Quantitation of Omega Fatty Acids by HPLC and Charged Aerosol Detection - - Chromatography Online
Quantitation of Omega Fatty Acids by HPLC and Charged Aerosol Detection


The Application Notebook

Omega-3 and -6 fatty acids are essential compounds required for normal growth. Omega-3 consumption is purported to have a number of health benefits, e.g., cancer prevention, cardiovascular disease prevention, and improved immune function. Although both omega-3 and -6 fatty acids can give rise to eicosanoid-signaling molecules (prostaglandins, prostacyclins, thromboxanes, and leukotrienes), the omega-6 eicosanoids are generally proinflammatory. A person's diet requires a balance of omega fatty acids at suitable levels.

Omega lipids found in foods are commonly determined after extraction, hydrolysis, and derivatization for measurement by gas chromatography (GC). Analyte derivatization can adversely affect temperature-sensitive functional groups on specialized lipids. High-performance liquid chromatography (HPLC) with ultraviolet detection at low wavelengths limits solvent selection and increases the likelihood of matrix interference.


Figure 1
Here is a direct inverse-gradient HPLC method with charged aerosol detection. Fourteen underivatized standard omega acids were identified — along with a number of other analytes — with near-baseline resolution. This method was used to measure omega-3, -6, and -9 fatty acids in traditional and commercially produced meat, fish, oils, and over-the-counter supplements. Charged aerosol detection is mass sensitive and provides the most consistent response for nonvolatile and some semivolatile analytes of all HPLC detection techniques. It works by measuring the charge induced on analyte particles and is not dependent on light scattering, which has large variability and generally lower sensitivity.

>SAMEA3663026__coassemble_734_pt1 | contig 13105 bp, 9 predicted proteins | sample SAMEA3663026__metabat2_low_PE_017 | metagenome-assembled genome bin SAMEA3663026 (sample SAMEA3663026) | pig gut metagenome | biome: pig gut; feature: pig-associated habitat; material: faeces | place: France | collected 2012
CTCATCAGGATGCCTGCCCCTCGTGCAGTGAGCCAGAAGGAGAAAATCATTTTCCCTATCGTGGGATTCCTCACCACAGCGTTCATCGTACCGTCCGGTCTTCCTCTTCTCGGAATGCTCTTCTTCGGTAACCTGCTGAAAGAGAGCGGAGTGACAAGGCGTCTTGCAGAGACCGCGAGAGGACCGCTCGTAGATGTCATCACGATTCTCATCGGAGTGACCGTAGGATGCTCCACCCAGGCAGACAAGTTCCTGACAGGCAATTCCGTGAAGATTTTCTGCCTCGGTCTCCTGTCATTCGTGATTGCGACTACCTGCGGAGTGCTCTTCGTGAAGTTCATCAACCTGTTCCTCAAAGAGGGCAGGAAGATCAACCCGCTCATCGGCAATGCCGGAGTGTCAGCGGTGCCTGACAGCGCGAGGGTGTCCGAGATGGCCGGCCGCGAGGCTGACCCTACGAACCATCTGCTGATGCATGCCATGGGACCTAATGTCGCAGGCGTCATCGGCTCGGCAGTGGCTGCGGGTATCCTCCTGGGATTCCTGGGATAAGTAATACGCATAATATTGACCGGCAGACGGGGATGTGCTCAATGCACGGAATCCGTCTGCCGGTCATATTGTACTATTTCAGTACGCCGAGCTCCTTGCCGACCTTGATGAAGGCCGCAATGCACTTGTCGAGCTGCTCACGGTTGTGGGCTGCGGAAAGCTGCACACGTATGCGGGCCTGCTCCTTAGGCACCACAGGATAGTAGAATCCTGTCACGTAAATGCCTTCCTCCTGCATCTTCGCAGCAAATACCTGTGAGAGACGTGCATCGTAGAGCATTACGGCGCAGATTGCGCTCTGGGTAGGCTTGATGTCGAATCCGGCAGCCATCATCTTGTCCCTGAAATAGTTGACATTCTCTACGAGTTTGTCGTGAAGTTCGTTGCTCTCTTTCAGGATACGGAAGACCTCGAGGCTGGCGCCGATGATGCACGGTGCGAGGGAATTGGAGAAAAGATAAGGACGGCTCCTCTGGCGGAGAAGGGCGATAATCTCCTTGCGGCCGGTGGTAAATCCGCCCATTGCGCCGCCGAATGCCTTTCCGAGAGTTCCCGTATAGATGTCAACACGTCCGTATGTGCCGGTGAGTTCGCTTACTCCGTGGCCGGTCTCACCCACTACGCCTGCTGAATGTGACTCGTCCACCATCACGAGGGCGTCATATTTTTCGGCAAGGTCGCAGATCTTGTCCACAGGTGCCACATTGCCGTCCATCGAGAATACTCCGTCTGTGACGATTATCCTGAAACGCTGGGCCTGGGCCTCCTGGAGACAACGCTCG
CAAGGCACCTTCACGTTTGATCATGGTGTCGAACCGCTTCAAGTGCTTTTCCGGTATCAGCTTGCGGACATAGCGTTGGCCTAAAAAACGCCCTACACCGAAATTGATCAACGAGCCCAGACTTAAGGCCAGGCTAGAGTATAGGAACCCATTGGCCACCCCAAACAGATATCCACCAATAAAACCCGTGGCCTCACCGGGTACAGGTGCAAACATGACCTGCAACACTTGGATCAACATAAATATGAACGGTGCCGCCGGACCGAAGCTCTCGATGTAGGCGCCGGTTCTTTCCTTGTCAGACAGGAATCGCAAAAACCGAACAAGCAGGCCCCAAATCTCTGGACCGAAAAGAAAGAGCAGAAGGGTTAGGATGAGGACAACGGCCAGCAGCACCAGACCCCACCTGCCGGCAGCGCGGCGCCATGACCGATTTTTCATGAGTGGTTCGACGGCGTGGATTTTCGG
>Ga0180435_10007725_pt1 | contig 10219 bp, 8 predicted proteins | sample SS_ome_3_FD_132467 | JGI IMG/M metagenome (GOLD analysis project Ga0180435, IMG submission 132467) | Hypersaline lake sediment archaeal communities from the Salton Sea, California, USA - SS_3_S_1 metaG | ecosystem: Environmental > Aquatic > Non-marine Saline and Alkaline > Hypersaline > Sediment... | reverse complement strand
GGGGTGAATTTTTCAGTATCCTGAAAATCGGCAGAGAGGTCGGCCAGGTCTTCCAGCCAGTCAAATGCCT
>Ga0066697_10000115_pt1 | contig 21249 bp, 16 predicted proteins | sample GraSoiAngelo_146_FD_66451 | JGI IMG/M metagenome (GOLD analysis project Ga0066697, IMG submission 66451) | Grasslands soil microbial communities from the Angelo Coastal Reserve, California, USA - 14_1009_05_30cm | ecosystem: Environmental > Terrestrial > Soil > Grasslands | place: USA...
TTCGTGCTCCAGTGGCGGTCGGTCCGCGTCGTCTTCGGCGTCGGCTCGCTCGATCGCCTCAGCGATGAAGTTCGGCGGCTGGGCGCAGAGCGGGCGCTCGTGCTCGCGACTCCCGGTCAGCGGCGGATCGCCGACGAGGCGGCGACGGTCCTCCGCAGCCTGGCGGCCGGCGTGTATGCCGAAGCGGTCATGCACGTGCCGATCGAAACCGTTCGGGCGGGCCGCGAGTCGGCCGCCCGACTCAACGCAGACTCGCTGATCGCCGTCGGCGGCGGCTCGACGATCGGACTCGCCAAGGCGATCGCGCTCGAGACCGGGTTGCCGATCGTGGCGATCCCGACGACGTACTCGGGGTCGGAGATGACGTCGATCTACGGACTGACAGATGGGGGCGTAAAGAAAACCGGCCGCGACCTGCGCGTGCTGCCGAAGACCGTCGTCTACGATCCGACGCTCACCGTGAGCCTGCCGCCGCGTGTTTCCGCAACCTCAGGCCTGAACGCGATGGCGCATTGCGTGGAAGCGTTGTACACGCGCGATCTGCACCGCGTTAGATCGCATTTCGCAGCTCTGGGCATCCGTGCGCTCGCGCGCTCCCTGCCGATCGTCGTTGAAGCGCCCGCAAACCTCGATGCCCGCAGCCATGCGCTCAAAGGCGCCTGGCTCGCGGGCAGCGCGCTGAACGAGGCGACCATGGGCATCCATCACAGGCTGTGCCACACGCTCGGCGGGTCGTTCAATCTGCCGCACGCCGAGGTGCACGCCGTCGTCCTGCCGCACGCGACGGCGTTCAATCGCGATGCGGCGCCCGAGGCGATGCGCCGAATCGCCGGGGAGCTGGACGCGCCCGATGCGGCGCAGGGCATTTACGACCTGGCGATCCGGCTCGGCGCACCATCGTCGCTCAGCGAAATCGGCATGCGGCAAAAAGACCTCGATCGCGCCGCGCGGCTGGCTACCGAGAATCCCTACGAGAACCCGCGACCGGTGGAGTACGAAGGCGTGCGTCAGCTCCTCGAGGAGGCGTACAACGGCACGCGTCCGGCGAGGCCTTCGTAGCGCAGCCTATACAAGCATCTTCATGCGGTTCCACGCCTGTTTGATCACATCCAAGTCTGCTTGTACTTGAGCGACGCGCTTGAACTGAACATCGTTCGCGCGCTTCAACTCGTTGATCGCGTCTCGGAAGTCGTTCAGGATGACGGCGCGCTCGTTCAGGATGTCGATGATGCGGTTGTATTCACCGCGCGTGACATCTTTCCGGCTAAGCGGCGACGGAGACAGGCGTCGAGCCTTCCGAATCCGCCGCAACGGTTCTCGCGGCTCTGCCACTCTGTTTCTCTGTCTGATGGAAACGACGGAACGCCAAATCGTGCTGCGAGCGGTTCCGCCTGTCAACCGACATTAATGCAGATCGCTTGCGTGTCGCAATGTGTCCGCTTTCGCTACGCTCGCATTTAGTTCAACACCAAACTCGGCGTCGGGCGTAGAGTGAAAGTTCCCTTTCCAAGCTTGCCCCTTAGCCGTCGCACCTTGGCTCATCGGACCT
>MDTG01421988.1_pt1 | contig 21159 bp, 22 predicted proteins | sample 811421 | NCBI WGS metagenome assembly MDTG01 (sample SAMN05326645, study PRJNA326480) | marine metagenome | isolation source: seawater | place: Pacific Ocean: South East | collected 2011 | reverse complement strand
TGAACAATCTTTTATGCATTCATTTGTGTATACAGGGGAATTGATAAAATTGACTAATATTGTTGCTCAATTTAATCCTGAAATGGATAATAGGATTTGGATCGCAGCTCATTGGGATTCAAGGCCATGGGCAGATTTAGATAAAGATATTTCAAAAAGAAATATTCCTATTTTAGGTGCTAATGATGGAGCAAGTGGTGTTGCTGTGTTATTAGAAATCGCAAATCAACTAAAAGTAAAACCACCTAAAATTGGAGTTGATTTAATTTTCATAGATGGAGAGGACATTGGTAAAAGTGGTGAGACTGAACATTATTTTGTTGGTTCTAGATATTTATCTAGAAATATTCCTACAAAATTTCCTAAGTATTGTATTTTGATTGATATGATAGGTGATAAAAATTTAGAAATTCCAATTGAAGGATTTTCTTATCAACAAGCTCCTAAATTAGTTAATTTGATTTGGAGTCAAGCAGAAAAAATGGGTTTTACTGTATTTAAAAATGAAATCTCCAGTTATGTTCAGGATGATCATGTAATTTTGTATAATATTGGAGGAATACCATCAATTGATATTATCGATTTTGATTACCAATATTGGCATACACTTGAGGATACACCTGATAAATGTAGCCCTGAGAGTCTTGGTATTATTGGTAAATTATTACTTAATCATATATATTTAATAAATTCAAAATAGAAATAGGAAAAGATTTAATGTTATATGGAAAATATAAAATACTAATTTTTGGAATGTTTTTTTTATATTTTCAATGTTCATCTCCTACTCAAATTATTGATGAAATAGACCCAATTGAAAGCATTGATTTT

Charged aerosol detection has been successfully used to characterize lipids of all classification, including phospholipids (reversed and normal phase), acylglycerides, phytosterols, and free fatty alcohols. This method complements the free-fatty acids method using higher specificity for these analytes on a newly developed Thermo Scientific Acclaim C30 reversed-phase column.

Conditions and Sample Preparation

The experimental setup and sample preparation procedures are described in Poster Note LPN 2931-02, Thermo Fisher Scientific, Inc. (formerly Dionex Corp.).

Conclusions

After saponification to release the fatty acids, samples were neutralized and directly analyzed for omega-3, -6, and -9 fatty acids using this HPLC method with charged aerosol detection. The method can be used to analyze omega fatty acids from a variety of sources. The mobile phase is compatible with mass spectrometry, allowing the possibility of identifying unknown analytes.

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Thermo Fisher Scientific, Inc. (formerly Dionex Corp.)
1228 Titan Way, P.O. Box 3603, Sunnyvale, CA 94088
tel. (408) 737-0700, fax (408) 730-9403
Website: http://www.thermoscientific.com/dionex/

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